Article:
CHRISTCHURCH, March 4, 2011 (AFP) - International rescue crews began pulling out of Christchurch after emergency operations in the stricken city shifted from finding earthquake survivors to recovering bodies, officials said Friday.
More than 400 urban search and rescue specialists from around the world rushed to New Zealand's second largest city after last week's 6.3-magnitude quake flattened office buildings, killing scores of people.
They combed the city's ruins with sensitive listening devices and sniffer dogs but found no signs of life after February 23, a day after the deadly tremor, when a woman was pulled from the rubble.
|New Zealand Prime Minister John Key helps out the Farmy Army (New Zealand Volunteer Farmers) at Linwood College as he surveys earthquake damage in the Christchurch suburb of Bexley on March 4, 2011. AFP|
A team from Taiwan flew home Thursday, the same day officials declared there was no longer any hope of finding anyone alive.
"Some of the other teams are in discussions about how long they will stay," a New Zealand fire service spokeswoman said, adding some may remain for weeks.
She said more than 140 personnel from Australia were being withdrawn but Canberra was sending a new contingent to replace them.
Japan has 67 rescuers helping what has now become a grim search for bodies, Singapore 56, China 10, Britain 64 and the United States about 80.
The death toll stood at 163 Friday, but there was a little solace for the shattered city as officials said they expected a final tally to be "in excess of 200", down from previous estimates of 240 and 220.
Officials estimate rebuilding Christchurch will take at least a decade but Prime Minister John Key said the immediate priority was looking after people who have endured more than a week without sewerage, power and other services.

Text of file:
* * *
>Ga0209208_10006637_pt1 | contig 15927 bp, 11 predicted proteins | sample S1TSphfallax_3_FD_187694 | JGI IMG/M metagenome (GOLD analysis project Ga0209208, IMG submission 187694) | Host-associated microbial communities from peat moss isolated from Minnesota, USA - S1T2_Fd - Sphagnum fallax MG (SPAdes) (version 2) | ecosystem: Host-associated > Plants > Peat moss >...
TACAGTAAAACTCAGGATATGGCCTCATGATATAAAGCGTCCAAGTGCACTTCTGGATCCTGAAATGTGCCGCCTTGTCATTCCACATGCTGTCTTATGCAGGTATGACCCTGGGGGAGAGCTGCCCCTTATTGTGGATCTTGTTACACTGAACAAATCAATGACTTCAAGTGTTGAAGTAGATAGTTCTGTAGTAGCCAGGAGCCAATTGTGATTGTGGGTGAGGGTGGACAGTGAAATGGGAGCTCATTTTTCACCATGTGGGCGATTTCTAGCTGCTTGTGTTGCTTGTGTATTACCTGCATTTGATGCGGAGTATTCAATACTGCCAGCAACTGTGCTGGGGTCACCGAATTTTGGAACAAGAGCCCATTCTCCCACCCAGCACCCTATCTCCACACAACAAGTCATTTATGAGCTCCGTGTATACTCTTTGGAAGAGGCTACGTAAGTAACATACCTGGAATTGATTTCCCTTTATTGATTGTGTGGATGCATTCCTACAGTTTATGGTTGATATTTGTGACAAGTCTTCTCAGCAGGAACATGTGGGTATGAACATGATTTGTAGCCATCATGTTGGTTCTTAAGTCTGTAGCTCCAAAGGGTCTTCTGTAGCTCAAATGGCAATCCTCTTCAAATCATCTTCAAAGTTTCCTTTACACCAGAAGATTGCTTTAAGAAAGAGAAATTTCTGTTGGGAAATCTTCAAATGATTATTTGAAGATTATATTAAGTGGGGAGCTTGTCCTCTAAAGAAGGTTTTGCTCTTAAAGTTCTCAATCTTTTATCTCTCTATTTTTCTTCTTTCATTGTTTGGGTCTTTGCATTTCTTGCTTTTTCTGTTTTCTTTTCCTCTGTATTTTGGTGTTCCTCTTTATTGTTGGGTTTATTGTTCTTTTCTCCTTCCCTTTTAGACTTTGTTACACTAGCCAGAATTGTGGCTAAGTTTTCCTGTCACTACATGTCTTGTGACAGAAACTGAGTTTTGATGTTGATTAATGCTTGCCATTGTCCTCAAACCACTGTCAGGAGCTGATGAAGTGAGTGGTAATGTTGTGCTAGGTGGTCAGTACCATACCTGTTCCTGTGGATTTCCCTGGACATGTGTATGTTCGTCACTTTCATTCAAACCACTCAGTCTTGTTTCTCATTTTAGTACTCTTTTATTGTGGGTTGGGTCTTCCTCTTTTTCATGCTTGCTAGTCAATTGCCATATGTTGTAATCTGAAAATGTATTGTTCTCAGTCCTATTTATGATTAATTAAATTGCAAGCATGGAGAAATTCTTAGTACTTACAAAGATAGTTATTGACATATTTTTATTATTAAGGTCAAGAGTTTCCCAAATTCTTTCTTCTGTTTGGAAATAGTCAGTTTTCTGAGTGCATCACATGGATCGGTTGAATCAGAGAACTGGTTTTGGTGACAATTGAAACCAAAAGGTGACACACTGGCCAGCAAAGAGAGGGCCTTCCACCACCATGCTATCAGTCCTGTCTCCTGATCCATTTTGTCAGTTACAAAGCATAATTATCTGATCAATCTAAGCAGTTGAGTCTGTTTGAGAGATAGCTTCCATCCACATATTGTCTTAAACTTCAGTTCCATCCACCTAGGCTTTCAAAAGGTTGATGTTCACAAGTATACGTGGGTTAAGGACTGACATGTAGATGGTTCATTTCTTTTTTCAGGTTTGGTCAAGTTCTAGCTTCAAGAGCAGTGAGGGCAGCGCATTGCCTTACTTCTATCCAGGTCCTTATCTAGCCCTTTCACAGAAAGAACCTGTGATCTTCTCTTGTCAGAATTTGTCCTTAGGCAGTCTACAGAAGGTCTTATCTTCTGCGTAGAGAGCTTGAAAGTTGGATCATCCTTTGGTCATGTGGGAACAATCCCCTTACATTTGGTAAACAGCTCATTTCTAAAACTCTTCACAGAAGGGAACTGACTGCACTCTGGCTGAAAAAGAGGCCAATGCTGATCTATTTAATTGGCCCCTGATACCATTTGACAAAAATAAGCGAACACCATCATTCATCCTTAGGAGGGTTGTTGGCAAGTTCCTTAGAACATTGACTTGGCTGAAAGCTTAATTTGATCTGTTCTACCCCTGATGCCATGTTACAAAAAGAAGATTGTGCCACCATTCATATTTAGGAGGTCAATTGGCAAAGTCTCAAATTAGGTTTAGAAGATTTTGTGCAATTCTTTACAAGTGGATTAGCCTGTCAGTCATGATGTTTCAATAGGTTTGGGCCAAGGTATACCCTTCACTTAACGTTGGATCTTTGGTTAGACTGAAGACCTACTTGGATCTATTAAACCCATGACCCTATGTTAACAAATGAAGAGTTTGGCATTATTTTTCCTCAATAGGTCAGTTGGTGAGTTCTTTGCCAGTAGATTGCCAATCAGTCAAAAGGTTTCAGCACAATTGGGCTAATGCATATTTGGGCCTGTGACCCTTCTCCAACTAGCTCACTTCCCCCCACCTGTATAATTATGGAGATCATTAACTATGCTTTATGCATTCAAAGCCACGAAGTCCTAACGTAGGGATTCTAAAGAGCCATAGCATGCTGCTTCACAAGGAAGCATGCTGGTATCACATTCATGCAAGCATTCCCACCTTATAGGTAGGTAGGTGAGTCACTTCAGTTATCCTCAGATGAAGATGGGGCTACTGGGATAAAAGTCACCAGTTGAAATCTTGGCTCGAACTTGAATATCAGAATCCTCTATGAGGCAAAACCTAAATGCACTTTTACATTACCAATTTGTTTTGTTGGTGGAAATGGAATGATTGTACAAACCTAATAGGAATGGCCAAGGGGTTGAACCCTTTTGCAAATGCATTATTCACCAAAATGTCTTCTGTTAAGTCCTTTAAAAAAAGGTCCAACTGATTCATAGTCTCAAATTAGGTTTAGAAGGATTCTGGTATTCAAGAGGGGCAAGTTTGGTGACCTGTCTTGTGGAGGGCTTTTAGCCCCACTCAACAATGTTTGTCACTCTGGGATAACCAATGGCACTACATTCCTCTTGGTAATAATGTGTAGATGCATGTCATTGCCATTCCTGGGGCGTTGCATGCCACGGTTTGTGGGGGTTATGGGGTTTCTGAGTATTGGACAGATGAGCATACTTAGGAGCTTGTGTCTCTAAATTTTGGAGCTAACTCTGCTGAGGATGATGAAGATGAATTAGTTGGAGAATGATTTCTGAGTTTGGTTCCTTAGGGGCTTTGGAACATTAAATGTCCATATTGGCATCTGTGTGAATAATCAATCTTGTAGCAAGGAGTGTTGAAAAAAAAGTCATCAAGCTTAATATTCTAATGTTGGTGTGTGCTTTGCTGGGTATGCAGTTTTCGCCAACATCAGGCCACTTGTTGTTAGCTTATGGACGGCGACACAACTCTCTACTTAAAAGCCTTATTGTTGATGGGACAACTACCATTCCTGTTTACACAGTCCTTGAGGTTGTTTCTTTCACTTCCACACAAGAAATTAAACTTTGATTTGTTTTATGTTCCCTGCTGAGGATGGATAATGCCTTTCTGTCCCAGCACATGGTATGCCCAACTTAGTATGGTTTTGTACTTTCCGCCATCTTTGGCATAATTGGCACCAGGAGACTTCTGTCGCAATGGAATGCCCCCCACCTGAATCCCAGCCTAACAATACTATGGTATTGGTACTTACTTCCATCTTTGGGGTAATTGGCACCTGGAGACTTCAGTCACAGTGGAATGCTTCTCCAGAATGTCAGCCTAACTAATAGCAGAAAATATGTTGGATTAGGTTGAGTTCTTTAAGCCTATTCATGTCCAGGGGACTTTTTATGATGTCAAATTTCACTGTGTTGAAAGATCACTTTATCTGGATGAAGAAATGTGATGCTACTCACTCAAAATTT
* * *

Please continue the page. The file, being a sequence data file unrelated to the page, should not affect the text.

"You can appreciate what they are going through -- basic things like toilets, water and power are necessities of life," he said after meeting exhausted residents in some of the worst-hit suburbs.
Mafutaga Manuleleua said she was concerned about the health of her children, who were traumatised by the quake and had been forced to relieve themselves in the garden.
"I need to be strong for my children but it's not easy," she told national news agency NZPA.
"The thing we need the most is water to get everything clean. We're feeling left out and I'm worried that after this everyone is going to get sick."
With meteorologists predicting a cold snap and heavy rain over the weekend, emergency crews worked to patch up damaged houses with tarpaulins and provide for those forced to flee their homes.
Civil defence said a "tent city" capable of housing 400 people was being sent from Australia.
Mobile shower blocks were also being erected and more than 1,000 portable toilets had been installed around the city, with the majority being shipped in from the United States.
Other residents have been given camping-style chemical toilets for their homes, while the city's coast has been declared off limits after the council was forced pump raw sewage into the sea.
Many will have no jobs to go to when the crisis is eventually lifted, with the government revealing Friday that 2,700 people in the city had already signed up for emergency unemployment benefits.
Meanwhile, seismologists said two large tremors measuring 4.5 and 4.7 in the capital this week were unrelated to the Christchurch catastrophe and were not a precursor to another major quake.
"It's just a bit of a coincidence," GeoNet seismologist John Ristau said.
"They're not any indication that there's anything bigger coming for Wellington in the near future."